Last week we were privileged to hear from Professor Chris Holland, Dean of the new Kent and Medway Medical School. It was very exciting to hear about the plans and learn how Kent and Medway will be at the forefront of innovation in Medical Education.
Chris started his talk by saying: “I think I have the best job in the world” – and his enthusiasm for his work and for the new school certainly came through in his talk.
Chris was the first person in his family to become a doctor, obtaining his medical degree from Queen’s University Belfast in 1997. He trained in Northern Ireland, Australia, the Midlands, London and the South East of England, and has been working in university and medical school leadership roles for a decade. He is a Fellow of the Royal College of Anaesthetists, the Faculty of Intensive Care and the Academy of Medical Educators. He is an elected member of the National Council of the Academy of Medical Educators and leads the Academy’s Equality and Diversity Group. He joined Kent and Medway Medical School (KMMS) from the University of Surrey where he was a Professorial Teaching Fellow and Director of Learning and Teaching for Medicine. He is also an Anaesthetic and Intensive Care Specialist and works as a Consultant in General Adult Intensive Care Medicine, currently based a King’s College Hospital in London.
He described how in his new role he has “an exciting opportunity to change how we train doctors” and told us that he wants to improve (medical) education and also bring research to healthcare. He feels that the new medical school will bring together existing centres of excellence in health and medical education and described how the potential for widening participation, clinical placements and the support of two universities like the University of Kent and Canterbury Christ Church University is unique.
The vision for the new medical school is for it to become “a beacon for first-class medical education and research, and the first choice for all those aspiring to achieve excellence in person-centred medical care in the UK”. Chris felt the bid for a new Medical School in Kent and Medway had been successful due to its focus on widening participation (i.e. encouraging people that might not otherwise consider a career in medicine) and the fact that it will address significant health inequalities in Kent and Medway. The proposed curriculum will be highly innovative and placements will be high-quality. They plan to ensure that all students have significant exposure to primary care, mental health and acute medicine.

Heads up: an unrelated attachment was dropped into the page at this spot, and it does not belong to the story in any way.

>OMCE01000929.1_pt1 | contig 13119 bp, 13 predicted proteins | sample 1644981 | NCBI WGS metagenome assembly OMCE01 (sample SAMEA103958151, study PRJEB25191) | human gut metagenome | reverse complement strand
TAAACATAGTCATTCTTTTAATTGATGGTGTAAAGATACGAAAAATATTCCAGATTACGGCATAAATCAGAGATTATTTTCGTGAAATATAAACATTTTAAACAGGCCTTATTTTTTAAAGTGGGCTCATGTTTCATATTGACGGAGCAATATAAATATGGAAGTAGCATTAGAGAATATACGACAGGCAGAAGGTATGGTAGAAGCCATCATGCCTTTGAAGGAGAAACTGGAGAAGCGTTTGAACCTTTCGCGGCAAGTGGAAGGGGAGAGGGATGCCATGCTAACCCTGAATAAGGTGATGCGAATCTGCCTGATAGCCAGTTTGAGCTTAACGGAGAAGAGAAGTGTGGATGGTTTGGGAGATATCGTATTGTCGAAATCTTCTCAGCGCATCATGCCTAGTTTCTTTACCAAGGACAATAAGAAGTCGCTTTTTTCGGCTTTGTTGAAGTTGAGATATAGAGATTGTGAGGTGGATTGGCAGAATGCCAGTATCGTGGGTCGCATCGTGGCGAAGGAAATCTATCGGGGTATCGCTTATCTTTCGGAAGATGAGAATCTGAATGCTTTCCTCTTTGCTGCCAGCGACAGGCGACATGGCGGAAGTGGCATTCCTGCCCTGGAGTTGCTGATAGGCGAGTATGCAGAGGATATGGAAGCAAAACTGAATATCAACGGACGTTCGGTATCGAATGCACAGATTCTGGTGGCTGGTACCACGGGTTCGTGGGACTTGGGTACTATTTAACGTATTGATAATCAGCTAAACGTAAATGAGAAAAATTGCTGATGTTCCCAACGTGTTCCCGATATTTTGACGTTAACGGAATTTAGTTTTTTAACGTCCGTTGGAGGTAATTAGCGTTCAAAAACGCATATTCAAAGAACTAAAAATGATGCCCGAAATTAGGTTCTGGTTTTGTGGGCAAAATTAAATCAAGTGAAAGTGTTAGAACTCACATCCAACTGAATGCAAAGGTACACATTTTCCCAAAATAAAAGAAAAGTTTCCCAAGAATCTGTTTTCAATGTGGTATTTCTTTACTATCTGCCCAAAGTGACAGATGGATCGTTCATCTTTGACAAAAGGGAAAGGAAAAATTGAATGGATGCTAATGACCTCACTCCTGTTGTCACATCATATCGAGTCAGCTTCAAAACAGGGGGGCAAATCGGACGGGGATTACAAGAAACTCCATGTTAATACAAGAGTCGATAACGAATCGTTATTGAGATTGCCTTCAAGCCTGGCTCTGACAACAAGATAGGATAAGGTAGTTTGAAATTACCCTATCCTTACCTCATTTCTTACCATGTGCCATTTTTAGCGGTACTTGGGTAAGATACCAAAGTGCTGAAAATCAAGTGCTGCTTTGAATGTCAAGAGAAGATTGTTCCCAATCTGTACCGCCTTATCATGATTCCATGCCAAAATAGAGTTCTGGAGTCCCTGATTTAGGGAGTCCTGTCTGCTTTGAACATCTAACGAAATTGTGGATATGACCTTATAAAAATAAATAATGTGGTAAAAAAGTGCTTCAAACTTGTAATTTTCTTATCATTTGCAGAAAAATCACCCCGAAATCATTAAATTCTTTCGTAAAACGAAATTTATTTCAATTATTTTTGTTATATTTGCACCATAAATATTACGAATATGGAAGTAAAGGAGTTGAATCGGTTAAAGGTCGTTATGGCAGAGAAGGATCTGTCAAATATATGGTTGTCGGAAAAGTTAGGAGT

In terms of widening participation, Chris and his colleagues plan to use ‘evidence-based selection processes’ and try to remove hidden criteria which require ‘cultural capital’ from the selection processes while retaining academic excellence. They also plan to help support students that struggle with financial, academic or pastoral issues while they are studying. For instance, a number of scholarships and bursaries will be available. Investment in medical education is substantial and, as Chris says, "it would be terrible if a student were to fail at the final hurdle in the final year" because of a financial crisis.
The University of Kent and Canterbury Christ Church University will have joint leadership and the initiative will draw on the collective resources of both local universities; the two universities have already been working together for a long time without treading on each other’s toes. KMMS medical degrees will be jointly awarded from the University of Kent and Canterbury Christ Church University. Buildings and infrastructure will exist on both campuses – Chris showed some of the building designs, including the new building that will be on the edge of the University of Kent campus. There will be a state-of-the art lecture theatre that differs from the traditional design, allowing students to engage with the patient’s experience of healthcare. The school will have the first simulated GP practice, giving students experience of working in such an environment during their training. There also are plans for a centre for postgraduate medicine. A £65 million STEM building is being developed behind the old prison at the Christ Church campus. Buildings will all be complete by September 2020, when the first new intake will start.
Not only will buildings be innovative, the programme will also be ground breaking. Students will be introduced to clinical practice early on – with a day a week in General Practice and Community Care from week 8 of their 1st year and into their 2nd year. In the 3rd year there will be integrated placements which demonstrate the vital inter-relationship between mind and body. As already available in many medical schools, there will also be an intercalated or placement year. In the 4th year students will spend a day a week in GP and Community Care as well as on integrated hospital placements, and a day a week will be spent on a scholarly academic project. In the 5th Year students will be busy with assistantships, finals, electives and transition to practice.
The school is making great headway with recruitment of staff, with global interest in posts. Two more rounds of recruitment lie ahead. Meanwhile, the programme and curriculum are being finalised and a research strategy will be developed. The School has also developed a number of other important partnerships – for instance, with Brighton and Sussex Medical School and with the NHS for research, teaching and recruitment.
Our Members were very excited to hear about the plans and President Margaret echoed the feelings of many when she wished Chris well in the new venture and hoped that our Club can in some way work together will the new school in the future.
For more information about KMMS, visit the website.
Picture: The planned new building at the University of Kent campus. Picture credit: Kent and Medway Medical School (reproduced with permission).